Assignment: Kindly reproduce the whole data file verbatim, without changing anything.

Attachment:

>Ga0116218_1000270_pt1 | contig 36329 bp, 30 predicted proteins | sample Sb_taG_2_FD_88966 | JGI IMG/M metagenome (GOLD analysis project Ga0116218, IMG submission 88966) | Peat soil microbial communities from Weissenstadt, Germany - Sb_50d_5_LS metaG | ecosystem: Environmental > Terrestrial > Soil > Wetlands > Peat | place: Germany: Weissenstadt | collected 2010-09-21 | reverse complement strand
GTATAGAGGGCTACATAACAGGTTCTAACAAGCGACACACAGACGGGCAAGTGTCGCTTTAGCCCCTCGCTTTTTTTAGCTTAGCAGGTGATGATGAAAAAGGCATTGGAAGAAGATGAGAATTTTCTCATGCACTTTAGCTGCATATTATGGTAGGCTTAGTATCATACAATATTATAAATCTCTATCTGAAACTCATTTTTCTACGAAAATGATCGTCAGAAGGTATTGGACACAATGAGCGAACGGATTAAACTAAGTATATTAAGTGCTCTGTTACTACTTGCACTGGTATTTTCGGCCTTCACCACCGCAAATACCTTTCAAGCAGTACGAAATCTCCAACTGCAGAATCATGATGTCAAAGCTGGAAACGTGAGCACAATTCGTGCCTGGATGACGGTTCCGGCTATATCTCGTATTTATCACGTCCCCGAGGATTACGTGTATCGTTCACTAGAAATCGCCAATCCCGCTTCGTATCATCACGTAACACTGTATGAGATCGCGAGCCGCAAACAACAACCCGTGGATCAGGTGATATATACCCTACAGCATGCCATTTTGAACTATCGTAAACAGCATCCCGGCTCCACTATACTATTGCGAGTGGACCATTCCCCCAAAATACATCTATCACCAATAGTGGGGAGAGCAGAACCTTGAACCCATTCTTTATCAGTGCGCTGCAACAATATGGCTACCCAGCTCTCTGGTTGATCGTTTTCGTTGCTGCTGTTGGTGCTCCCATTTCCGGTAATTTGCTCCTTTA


>Ga0116218_1000270_pt1 | contig 36329 bp, 30 predicted proteins | sample Sb_taG_2_FD_88966 | JGI IMG/M metagenome (GOLD analysis project Ga0116218, IMG submission 88966) | Peat soil microbial communities from Weissenstadt, Germany - Sb_50d_5_LS metaG | ecosystem: Environmental > Terrestrial > Soil > Wetlands > Peat | place: Germany: Weissenstadt | collected 2010-09-21 | reverse complement strand
GTATAGAGGGCTACATAACAGGTTCTAACAAGCGACACACAGACGGGCAAGTGTCGCTTTAGCCCCTCGCTTTTTTTAGCTTAGCAGGTGATGATGAAAAAGGCATTGGAAGAAGATGAGAATTTTCTCATGCACTTTAGCTGCATATTATGGTAGGCTTAGTATCATACAATATTATAAATCTCTATCTGAAACTCATTTTTCTACGAAAATGATCGTCAGAAGGTATTGGACACAATGAGCGAACGGATTAAACTAAGTATATTAAGTGCTCTGTTACTACTTGCACTGGTATTTTCGGCCTTCACCACCGCAAATACCTTTCAAGCAGTACGAAATCTCCAACTGCAGAATCATGATGTCAAAGCTGGAAACGTGAGCACAATTCGTGCCTGGATGACGGTTCCGGCTATATCTCGTATTTATCACGTCCCCGAGGATTACGTGTATCGTTCACTAGAAATCGCCAATCCCGCTTCGTATCATCACGTAACACTGTATGAGATCGCGAGCCGCAAACAACAACCCGTGGATCAGGTGATATATACCCTACAGCATGCCATTTTGAACTATCGTAAACAGCATCCCGGCTCCACTATACTATTGCGAGTGGACCATTCCCCCAAAATACATCTATCACCAATAGTGGGGAGAGCAGAACCTTGAACCCATTCTTTATCAGTGCGCTGCAACAATATGGCTACCCAGCTCTCTGGTTGATCGTTTTCGTTGCTGCTGTTGGTGCTCCCATTTCCGGTAATTTGCTCCTTTA